Pity George Osborne at the helm of the British economy, adrift in a sea of foreign economic troubles. To the east, the leaders of eurozone countries fight for the survival of their flagship project. It took a last-minute bailout of Greece on 21 July to assuage fears that the country's
insolvency would spread to other heavily indebted nations and sink the single currency. To the west, Barack Obama is locked in hand-to-hand combat with Republicans over the terms on which Congress might grant the government permission to borrow more money. Failure to reach an agreement risks a US debt default and panic in the markets.
Ministers are fond of maritime metaphors about the economy. The Justice Secretary, Kenneth Clarke, recently described the European and US crises as a pair of icebergs, between which the UK economy must sail. For months, Osborne has been warning that our recovery will be "choppy". When, on 26 July, the Office for National Statistics announced that gross domestic product grew by just 0.2 per cent in the second quarter of 2011, the Chancellor defended his strategy by insisting that austerity had made the UK "a safe harbour in a storm". The implication is that bond traders, reassured by the government's unbending discipline, will not question Britain's creditworthiness.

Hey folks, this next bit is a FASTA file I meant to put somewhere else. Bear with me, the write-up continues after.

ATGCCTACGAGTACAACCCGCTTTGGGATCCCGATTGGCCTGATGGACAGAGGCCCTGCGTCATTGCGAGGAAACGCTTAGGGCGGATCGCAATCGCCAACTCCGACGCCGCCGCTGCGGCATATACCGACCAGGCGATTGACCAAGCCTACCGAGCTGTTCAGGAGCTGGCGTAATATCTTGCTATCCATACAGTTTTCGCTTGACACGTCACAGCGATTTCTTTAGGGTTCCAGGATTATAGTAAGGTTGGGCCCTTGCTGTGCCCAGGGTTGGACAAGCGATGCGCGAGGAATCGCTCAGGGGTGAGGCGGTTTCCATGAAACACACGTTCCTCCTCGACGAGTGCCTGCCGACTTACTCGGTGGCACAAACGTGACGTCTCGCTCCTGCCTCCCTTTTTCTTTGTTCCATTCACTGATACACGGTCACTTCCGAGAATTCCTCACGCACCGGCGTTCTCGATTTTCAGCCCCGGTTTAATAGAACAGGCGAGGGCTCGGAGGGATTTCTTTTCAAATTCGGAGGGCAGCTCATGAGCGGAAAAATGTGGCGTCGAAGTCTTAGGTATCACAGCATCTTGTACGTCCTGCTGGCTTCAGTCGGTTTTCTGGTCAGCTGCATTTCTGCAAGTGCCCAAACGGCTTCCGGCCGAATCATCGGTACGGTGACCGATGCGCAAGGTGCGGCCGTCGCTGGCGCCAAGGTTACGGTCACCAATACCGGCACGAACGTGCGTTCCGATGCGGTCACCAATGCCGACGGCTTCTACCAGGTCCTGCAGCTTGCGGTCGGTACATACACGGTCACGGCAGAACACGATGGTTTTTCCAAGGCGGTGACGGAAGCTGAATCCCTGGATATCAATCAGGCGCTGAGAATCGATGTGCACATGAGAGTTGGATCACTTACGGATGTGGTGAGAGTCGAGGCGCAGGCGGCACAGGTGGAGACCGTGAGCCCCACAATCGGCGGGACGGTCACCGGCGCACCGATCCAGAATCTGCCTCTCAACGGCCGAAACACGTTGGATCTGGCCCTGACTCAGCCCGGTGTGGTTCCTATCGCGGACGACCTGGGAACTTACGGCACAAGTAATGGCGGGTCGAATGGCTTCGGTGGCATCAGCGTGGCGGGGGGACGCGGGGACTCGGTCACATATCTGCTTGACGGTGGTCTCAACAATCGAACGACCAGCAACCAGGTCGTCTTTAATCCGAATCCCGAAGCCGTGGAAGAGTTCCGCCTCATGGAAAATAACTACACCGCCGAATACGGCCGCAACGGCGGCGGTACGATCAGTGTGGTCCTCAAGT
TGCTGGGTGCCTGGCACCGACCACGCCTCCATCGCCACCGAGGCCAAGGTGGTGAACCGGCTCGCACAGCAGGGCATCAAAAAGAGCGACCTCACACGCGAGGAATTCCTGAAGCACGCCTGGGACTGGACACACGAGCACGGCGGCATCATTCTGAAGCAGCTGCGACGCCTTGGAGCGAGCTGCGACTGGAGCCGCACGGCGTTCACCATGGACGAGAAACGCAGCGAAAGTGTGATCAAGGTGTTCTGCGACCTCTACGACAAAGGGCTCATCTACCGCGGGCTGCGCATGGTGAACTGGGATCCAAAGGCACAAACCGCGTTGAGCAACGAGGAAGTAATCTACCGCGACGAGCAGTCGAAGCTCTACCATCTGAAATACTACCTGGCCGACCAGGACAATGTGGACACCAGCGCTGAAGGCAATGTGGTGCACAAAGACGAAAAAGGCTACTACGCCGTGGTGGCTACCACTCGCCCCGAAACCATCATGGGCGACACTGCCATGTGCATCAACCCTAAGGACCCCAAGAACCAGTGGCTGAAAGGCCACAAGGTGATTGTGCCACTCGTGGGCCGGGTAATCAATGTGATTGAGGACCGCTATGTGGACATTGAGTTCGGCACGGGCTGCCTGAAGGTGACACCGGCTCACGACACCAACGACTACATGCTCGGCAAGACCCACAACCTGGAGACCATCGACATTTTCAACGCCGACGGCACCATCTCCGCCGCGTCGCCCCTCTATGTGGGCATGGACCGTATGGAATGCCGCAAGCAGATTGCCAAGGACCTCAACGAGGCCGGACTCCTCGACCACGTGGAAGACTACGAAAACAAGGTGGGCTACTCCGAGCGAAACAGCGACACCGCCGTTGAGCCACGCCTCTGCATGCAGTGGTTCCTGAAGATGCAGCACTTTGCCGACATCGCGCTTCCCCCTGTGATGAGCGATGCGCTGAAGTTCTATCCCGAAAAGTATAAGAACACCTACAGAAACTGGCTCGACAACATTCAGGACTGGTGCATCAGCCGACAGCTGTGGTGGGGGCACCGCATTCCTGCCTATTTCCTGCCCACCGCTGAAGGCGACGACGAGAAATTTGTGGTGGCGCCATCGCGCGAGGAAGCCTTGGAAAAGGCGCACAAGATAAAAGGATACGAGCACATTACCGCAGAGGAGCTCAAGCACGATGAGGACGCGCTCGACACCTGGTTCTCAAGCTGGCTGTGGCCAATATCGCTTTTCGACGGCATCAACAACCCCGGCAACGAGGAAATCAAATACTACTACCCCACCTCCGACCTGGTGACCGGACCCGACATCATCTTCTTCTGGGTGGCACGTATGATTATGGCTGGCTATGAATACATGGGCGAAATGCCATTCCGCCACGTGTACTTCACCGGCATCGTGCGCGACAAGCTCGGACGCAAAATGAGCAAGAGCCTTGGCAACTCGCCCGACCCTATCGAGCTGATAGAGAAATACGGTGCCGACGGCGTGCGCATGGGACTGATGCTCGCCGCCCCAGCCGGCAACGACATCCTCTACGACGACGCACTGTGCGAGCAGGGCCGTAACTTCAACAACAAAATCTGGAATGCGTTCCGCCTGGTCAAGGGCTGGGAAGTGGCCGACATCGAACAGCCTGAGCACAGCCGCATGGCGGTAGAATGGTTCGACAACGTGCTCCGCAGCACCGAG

Made in Britain
You don't have to travel far from Osborne's office to find sceptical responses to the Chancellor's view. You don't even have to leave the Treasury. "That's a pretty lame argument," was the verdict of one senior mandarin. Without growth, the government risks falling short of its revenue and deficit-reduction targets. Markets would then be unforgiving. Austerity was supposed to be the means to an end - restoring confidence as a spur to growth. It isn't working. There isn't much point in securing a harbour without any ships in it.
The Chancellor's misguided metaphor signals a deeper failure of imagination, dating back to the onset of the financial crisis. Now that he is responsible for the economy, Osborne is keen to place Britain's predicament in the wider context of global financial instability. This perspective is newly acquired.
The global economic storm has been raging for nearly four years. For the first two of them, Osborne, as shadow chancellor, played down the international scale of the crisis. Tory election prospects depended on heaping as much blame as possible on Gordon Brown. Yes, there was an international crisis, Osborne conceded, but Labour's reckless spending had left the UK defenceless. The worst of the recession, he claimed, was "made in Britain". Labour deserved some of that scorn but not all. Brown's reputation for sound judgement expired with the hubristic claim to have abolished boom and bust. Yet the relentless focus on domestic politics stopped the Tories from developing a coherent account of what lay behind the financial meltdown. It is an omission that is making the Chancellor's job much harder today.